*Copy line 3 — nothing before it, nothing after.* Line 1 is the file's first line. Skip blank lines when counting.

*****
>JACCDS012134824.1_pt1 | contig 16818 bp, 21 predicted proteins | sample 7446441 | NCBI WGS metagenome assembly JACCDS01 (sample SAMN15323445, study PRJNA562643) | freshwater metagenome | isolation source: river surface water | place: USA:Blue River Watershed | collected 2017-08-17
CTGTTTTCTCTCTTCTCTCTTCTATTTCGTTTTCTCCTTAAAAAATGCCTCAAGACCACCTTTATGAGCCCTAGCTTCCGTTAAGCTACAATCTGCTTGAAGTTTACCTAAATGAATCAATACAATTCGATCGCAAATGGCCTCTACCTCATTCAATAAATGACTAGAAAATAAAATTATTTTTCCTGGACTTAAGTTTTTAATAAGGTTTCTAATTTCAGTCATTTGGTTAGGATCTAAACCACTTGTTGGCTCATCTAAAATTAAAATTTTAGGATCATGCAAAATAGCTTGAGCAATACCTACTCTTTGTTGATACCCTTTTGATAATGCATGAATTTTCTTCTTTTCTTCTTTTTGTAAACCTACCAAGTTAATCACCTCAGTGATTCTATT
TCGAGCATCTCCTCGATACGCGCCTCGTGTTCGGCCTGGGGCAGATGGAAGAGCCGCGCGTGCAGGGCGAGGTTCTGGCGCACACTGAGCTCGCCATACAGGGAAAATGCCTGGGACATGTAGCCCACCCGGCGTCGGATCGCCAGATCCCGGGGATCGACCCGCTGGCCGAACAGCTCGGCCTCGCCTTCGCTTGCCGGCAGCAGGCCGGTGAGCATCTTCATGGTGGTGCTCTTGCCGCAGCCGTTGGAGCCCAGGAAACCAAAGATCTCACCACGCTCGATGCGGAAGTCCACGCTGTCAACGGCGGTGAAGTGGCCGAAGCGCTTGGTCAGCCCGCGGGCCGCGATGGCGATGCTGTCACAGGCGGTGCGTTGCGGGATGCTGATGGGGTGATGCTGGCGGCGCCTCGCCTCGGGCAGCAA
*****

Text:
TCGAGCATCTCCTCGATACGCGCCTCGTGTTCGGCCTGGGGCAGATGGAAGAGCCGCGCGTGCAGGGCGAGGTTCTGGCGCACACTGAGCTCGCCATACAGGGAAAATGCCTGGGACATGTAGCCCACCCGGCGTCGGATCGCCAGATCCCGGGGATCGACCCGCTGGCCGAACAGCTCGGCCTCGCCTTCGCTTGCCGGCAGCAGGCCGGTGAGCATCTTCATGGTGGTGCTCTTGCCGCAGCCGTTGGAGCCCAGGAAACCAAAGATCTCACCACGCTCGATGCGGAAGTCCACGCTGTCAACGGCGGTGAAGTGGCCGAAGCGCTTGGTCAGCCCGCGGGCCGCGATGGCGATGCTGTCACAGGCGGTGCGTTGCGGGATGCTGATGGGGTGATGCTGGCGGCGCCTCGCCTCGGGCAGCAA